In my office we regularly share articles relating to our line of work to read and discuss with each other. Recently, one of my colleagues circulated an interesting piece about the Millennium Development Goals.
The number one Millennium Development Goal is to End Poverty in all its forms everywhere.
This made me think about what poverty actually is. How does one determine poverty? How is poverty present in my country, Papua New Guinea?
Is PNG really poor?
To begin I looked up the word ‘poverty’ and ‘poor’ in the dictionary. Poverty is described as ‘the condition where people’s basic needs for food, clothing, shelter are not being met.’ The word poor is defined as ‘having very little money; not having enough money for basic needs.’
But is poverty only determined by not having enough money for basic needs? I don’t think so.
Through the lens of the international community, PNG is seen as a poor nation, but also as rich but corrupt. Rich in the sense of resources such as oil, gas and gold, rich for its fertile land that produces fresh food. Corrupt, as not much of the resource industry profits and government funds are feeding back to the people of PNG. According to UNDP 40% of PNG’s population still lives below the poverty line.
However, through the eyes of local villagers, Papua New Guinea is not regarded as poor. They have the land to hunt, gather, cultivate and harvest produce. Through their gardens they are able to feed their family and still have surplus to share with relatives or sell at the markets. This allows them to earn enough income to buy clothing or other necessary utensils and tools. Most villagers have survived living this way for many years.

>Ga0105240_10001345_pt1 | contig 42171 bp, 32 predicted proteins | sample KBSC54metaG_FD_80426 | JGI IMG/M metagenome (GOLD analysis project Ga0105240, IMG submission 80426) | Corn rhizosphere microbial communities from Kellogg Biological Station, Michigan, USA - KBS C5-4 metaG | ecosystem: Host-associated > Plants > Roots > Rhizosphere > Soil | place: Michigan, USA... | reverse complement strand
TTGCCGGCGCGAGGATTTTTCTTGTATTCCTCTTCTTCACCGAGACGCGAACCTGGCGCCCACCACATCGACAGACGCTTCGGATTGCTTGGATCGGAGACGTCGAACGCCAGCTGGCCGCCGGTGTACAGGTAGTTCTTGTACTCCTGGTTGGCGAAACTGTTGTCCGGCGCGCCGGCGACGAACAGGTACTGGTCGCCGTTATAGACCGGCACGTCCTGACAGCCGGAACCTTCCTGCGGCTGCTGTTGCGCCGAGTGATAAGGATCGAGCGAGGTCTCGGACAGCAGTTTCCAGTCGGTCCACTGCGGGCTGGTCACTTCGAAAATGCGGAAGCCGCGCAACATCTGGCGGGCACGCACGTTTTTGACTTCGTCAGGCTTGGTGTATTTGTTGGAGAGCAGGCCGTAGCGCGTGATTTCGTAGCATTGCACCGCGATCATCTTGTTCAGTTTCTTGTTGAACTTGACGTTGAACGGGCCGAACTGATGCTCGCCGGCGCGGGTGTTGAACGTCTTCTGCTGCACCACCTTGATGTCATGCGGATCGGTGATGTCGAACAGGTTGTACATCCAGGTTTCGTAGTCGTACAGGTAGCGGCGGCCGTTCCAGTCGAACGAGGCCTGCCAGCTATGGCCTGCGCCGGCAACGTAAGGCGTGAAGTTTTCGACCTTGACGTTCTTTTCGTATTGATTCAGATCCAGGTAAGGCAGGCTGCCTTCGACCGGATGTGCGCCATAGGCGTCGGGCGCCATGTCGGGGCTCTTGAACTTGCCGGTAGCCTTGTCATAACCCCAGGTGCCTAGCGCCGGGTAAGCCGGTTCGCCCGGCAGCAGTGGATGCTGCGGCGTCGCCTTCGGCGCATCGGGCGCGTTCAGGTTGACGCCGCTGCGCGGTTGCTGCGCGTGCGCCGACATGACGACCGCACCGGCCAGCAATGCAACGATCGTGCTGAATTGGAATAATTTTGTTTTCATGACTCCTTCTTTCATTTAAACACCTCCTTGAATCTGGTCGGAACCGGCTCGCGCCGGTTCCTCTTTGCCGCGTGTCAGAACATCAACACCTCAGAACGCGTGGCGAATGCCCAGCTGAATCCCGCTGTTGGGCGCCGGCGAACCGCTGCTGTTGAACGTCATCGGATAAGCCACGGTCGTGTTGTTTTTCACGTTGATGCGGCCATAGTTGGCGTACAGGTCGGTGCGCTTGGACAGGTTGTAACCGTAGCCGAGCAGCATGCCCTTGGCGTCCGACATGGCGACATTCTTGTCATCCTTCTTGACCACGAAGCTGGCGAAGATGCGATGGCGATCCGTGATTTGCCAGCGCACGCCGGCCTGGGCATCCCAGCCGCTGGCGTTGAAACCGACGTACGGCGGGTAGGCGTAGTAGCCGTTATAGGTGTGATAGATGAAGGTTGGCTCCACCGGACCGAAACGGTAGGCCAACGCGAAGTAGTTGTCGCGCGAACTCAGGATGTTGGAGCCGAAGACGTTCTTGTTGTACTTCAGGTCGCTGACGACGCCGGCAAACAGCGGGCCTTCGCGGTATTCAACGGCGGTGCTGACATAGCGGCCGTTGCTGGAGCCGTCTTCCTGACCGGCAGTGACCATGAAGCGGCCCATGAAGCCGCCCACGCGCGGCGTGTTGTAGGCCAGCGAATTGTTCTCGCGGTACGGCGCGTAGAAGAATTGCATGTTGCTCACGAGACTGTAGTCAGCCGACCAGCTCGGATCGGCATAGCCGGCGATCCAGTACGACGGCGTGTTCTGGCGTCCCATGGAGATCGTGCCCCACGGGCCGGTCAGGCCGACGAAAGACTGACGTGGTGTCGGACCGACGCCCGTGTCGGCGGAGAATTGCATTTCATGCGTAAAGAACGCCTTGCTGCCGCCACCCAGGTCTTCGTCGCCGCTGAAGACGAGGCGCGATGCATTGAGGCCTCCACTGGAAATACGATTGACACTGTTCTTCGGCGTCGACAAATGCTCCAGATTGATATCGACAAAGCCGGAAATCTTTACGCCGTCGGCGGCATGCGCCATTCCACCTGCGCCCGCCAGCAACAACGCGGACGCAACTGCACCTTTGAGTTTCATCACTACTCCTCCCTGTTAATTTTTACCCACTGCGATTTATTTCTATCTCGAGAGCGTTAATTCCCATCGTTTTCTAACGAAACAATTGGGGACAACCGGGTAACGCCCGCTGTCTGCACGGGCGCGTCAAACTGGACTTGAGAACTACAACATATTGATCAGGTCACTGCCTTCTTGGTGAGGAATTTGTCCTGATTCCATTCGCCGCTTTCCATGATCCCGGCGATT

So far so good you’d think – unfortunately not.
The majority of communities in rural and remote PNG are lacking access to basic healthcare services and education as well as electricity to power their homes. There are a limited number of recognised schools and teachers to educate children and an inadequate number of health care facilities. The lack of these basic services means most communities have a low literacy rate, little to no knowledge about diseases or disease prevention, and have limited skills to get formal employment.
People are suffering.
Imagine having to walk for a day to see a doctor, for many people in rural communities this is a reality. Sick women, or children, having to walk for more than a day to see a community health worker (not a doctor), who might not have adequate medical supplies or drugs to treat the patient, is a persistent experience. Or envisage no school or teacher in your community. Research shows that 600,000 children are currently not going to school in Papua New Guinea because of the lack of teachers or simply for not having a functioning classroom in their village and walking to the next village is not an option.
Furthermore, in search of better lifestyles many Papua New Guineans move from their rural village to the promise of regional cities. Often they are unskilled and have difficulty finding employment. They end up frustrated and displaced, realising that life in cities is tough especially without money to survive. They become a burden to relatives and the government, and all too often end up living on the street.
Poverty is not only related to basic needs such as food, clothes and shelter but is related to quality of life, having access to education and healthcare and with the prospect to earn a living.
I see a great future for my country, but only if the PNG government, businesses and NGOs work together with communities to improve the livelihoods and services for the people.